Concomitant medications

Many antidepressants can interfere with the metabolism of a wide variety of medications through their effects on cytochrome P450 liver enzymes (CYP450). For example, by inhibiting CYP450 2D6, fluoxetine and paroxetine can cause clinically significant increases in blood levels of tricyclic antidepressants, haloperidol, risperidone, codeine, dextromorphan, and beta blockers. By inhibiting CYP450 3A4, fluvoxamine and nefazodone can cause increases in blood levels of benzodiazepines, carbamazepine, erythromycin, calcium channel blockers, and corticosteroids.

When antidepressants are prescribed to patients on other medications, physicians should be cautious about possible drug-drug interactions and, where appropriate, start the antidepressant at a lower dose, increase the dose slowly, and monitor drug serum levels if available. Alternatively, physicians can select an antidepressant that minimally affects the CYP450 system (e.g., citalopram, mirtazapine, moclobemide, sertraline, venlafaxine-XR).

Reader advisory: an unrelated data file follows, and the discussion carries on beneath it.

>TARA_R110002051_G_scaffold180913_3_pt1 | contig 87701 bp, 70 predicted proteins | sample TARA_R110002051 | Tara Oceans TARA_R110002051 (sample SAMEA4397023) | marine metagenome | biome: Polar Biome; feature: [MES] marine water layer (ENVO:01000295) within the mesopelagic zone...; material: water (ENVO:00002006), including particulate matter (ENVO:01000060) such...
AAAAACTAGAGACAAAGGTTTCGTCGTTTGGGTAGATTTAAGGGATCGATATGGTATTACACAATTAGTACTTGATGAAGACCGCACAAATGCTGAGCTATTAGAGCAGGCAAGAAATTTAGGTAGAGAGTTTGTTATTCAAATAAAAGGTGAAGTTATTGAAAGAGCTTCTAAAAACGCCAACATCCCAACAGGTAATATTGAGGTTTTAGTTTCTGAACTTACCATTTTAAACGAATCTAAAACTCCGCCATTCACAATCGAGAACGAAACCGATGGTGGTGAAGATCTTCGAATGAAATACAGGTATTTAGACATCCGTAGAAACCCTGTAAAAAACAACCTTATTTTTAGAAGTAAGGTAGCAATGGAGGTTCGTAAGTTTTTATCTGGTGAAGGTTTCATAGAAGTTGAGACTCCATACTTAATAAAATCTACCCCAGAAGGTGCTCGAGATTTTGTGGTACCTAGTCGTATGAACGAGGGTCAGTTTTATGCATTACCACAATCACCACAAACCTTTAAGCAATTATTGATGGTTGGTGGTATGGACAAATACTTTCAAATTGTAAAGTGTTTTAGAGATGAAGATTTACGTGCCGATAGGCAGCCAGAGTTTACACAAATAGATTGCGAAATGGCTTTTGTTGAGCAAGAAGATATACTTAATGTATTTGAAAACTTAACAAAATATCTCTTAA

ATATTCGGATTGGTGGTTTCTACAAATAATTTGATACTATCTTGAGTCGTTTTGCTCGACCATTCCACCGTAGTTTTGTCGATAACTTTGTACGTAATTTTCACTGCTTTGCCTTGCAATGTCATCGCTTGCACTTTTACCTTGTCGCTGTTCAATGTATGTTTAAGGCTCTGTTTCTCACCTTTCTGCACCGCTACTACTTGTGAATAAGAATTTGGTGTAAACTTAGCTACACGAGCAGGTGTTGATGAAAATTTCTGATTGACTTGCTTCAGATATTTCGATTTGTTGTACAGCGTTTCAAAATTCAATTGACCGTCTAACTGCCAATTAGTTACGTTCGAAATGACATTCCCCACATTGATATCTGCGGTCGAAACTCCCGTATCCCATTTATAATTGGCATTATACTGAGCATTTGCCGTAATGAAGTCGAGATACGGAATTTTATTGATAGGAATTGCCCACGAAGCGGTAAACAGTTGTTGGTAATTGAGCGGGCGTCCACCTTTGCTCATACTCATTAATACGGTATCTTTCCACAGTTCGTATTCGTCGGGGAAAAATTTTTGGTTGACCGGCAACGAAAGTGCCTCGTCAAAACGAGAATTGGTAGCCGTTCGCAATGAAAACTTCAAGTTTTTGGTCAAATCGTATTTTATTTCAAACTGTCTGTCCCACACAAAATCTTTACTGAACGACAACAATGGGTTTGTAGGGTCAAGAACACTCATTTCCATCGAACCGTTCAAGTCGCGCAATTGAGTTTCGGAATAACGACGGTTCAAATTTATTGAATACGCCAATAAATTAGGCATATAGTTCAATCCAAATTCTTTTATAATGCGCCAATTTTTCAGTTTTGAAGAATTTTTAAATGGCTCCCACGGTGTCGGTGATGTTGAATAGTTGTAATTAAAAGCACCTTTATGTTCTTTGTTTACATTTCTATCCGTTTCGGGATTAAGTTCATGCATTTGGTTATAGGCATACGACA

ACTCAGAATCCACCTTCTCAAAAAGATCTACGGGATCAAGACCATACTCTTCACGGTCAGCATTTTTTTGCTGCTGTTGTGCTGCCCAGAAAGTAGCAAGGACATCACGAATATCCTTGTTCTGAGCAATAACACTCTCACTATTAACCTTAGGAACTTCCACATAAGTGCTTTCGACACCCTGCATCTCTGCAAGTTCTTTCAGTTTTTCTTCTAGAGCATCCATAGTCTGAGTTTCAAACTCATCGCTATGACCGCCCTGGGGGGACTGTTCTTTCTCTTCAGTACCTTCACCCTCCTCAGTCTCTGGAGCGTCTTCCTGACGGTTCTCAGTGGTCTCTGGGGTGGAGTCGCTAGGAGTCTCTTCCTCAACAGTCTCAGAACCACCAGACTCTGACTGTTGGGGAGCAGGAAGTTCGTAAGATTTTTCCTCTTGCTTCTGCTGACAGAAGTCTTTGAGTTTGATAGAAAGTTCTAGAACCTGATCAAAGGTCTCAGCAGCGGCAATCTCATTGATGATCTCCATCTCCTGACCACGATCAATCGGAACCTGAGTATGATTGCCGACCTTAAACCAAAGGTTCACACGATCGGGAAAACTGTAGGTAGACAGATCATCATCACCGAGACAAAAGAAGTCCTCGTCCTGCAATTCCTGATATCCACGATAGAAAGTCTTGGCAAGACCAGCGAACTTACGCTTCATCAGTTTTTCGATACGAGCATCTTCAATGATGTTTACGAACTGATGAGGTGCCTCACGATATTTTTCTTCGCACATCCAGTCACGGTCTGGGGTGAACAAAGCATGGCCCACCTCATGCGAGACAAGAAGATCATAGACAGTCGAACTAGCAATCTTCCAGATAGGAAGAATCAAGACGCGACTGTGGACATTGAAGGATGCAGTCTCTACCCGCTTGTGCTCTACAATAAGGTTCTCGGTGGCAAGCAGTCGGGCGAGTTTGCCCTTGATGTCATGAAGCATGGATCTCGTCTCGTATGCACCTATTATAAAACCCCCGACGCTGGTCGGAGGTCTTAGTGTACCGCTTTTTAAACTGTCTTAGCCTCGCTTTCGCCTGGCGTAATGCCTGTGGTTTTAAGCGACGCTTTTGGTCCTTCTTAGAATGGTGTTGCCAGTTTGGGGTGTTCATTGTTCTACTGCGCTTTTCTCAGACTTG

Detailed information about interaction between antidepressants and other medications is available in the Canadian clinical guidelines.[1,5] Web sites such as also provide up-to-date information on drug-drug interactions.

Side effects

Side effects are among the most common reasons that patients prematurely stop taking medications. Most side effects are mild and transient, but patients should be informed about any serious side effects so they know what to watch for and what to do should they occur. An inquiry about side effects should be part of every follow-up visit.